I was involved in the sports world for a long time; playing, coaching, volunteering and anything else that came along with it. Some sports I gave up playing because there are those still involved who can’t see that, at a certain age, the game is to become a gentleman’s game. Instead, their egos are the driving force and there is no consideration for the ramifications of injury, etc. Coaching I gave up because I couldn’t deal with the parents. I had no issue with the kids. They were for the most part good listeners and were enjoying the games. The parents, however…not so much.
It was hard to stand in the player’s box and listen to a dad call his son down to the dirt, scream and shout at other players and make everyone feel uncomfortable. Some would call that trying to motivate your child. I’d call it obnoxious, as well as verbal and emotional abuse.
This week in the dojo though, I witnessed (once again) the polar opposite of the scenario above. I sat on the sidelines and watched a father and his son both being graded for their next belt. The dad, a 55 year old gentleman was up for his first testing (his yellow belt), and his son, about 14, was testing for his green belt.
Prior to the grading they worked together quietly down in the corner, assisting one another where they could and offering last-minute advice on kata and Ippon. After they successfully passed their grading there was a real sense of pride in one another; a sense of accomplishment, complete with handshakes and pats on the back.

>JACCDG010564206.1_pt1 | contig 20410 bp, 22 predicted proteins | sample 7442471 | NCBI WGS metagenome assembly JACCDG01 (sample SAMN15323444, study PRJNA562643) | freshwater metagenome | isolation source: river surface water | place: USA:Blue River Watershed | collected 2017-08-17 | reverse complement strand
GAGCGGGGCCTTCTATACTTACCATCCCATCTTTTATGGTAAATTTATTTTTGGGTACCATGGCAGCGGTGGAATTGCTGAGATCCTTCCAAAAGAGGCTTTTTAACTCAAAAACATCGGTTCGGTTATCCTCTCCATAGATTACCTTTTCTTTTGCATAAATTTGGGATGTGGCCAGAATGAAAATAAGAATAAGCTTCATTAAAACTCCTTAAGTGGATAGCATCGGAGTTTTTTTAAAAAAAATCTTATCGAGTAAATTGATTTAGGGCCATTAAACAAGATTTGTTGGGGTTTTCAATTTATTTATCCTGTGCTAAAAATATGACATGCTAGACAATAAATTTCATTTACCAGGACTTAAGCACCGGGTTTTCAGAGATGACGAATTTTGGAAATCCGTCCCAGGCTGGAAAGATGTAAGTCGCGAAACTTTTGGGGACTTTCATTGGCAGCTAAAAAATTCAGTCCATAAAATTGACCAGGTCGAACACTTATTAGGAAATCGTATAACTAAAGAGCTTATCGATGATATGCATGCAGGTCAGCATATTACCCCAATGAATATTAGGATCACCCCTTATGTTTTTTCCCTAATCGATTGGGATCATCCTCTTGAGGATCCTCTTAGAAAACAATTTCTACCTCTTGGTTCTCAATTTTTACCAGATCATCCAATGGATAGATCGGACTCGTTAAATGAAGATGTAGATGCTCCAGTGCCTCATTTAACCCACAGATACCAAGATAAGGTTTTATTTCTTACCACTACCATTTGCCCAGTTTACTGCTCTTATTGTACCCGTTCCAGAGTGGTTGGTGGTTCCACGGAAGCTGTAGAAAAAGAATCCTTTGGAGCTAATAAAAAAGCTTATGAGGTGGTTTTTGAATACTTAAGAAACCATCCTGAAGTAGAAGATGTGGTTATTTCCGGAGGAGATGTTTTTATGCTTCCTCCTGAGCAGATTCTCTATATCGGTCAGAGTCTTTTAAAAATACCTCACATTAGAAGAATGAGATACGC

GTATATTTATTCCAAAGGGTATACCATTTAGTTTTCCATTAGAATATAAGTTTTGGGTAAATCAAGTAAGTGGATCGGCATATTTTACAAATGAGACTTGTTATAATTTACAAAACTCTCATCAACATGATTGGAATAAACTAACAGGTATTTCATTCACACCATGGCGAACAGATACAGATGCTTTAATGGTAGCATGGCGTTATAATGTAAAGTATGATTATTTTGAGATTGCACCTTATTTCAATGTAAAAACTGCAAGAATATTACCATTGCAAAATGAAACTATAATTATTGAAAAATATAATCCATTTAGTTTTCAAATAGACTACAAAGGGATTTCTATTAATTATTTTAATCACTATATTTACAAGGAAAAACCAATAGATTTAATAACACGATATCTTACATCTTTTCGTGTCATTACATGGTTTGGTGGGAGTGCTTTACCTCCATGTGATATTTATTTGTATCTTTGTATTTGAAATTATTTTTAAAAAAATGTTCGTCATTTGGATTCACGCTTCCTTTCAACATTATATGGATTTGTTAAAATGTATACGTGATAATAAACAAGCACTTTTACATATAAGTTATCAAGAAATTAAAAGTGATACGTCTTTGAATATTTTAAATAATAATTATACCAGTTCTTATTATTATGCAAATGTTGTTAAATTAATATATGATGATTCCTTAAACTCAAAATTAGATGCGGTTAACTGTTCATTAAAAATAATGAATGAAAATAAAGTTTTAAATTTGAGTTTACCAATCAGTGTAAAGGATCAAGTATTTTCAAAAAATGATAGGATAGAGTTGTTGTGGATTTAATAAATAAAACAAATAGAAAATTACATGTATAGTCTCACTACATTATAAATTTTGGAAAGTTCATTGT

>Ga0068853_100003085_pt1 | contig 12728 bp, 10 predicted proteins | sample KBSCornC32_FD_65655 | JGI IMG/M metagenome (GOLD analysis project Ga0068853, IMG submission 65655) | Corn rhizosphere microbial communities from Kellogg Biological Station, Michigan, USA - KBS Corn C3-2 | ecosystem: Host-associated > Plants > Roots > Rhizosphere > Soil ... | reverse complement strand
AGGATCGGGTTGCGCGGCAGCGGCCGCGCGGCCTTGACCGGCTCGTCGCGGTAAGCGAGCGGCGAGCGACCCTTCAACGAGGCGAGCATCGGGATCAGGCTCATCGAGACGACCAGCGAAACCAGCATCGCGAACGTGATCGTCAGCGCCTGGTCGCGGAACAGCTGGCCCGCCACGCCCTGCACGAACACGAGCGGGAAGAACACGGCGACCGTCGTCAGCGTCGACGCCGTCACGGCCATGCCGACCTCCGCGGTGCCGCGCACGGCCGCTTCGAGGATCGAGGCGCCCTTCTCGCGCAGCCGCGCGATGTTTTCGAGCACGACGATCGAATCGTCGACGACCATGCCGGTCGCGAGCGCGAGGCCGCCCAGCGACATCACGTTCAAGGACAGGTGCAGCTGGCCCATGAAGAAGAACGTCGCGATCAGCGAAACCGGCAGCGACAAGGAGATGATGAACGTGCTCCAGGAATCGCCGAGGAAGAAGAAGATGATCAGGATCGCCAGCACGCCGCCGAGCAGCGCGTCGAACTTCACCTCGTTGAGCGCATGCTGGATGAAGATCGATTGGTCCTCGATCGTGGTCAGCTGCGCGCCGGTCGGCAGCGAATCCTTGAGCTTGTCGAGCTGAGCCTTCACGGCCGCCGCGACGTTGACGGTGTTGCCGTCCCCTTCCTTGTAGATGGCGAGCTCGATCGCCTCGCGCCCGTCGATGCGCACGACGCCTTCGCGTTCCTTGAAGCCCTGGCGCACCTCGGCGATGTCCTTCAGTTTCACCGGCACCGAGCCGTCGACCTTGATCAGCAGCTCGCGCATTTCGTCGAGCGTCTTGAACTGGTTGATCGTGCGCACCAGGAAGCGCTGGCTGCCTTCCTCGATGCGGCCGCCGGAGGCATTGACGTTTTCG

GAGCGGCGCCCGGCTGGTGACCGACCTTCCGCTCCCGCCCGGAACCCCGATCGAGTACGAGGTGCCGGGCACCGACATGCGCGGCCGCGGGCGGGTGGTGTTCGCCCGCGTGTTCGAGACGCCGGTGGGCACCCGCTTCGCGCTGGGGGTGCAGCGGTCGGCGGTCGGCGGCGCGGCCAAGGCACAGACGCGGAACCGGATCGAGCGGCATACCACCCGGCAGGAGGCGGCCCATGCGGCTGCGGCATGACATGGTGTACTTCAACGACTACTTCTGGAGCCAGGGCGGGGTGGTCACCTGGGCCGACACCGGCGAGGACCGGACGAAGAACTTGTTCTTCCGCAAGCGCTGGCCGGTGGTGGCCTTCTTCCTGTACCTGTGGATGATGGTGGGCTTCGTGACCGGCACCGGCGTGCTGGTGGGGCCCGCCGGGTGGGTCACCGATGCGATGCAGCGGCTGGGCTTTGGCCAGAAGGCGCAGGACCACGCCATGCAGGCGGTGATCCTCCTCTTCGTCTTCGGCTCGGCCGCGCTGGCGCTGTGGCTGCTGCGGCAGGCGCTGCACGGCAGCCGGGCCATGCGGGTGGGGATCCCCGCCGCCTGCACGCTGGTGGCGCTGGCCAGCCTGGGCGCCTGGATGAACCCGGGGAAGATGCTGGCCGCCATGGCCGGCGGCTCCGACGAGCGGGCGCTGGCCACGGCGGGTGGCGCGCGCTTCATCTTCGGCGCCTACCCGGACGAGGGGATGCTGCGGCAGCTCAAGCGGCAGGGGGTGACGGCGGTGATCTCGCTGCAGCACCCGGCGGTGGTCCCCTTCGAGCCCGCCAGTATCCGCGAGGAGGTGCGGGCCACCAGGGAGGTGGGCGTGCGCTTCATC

Hmmmm…I wonder what would happen if more dads signed up for Shotokan classes.
It is sometimes the case that when Sensei or Senpai start out classes with the basics, Karateka are put off. Especially at Black Belt level and beyond, there seems to be so much to learn in Shotokan that basics seem less important. They are not. In Shotokan, I believe (and many others will agree) there are some techniques, principles and body mechanics that we need to strive toward mastery in.
In the book Outliers, author Malcolm Gladwell says that it takes roughly ten thousand hours of practice to achieve mastery in a field. He surmised this from his lengthy study of violinists and saw how those with 10, 000 hours of practice were an elite group in terms of their playing finesse.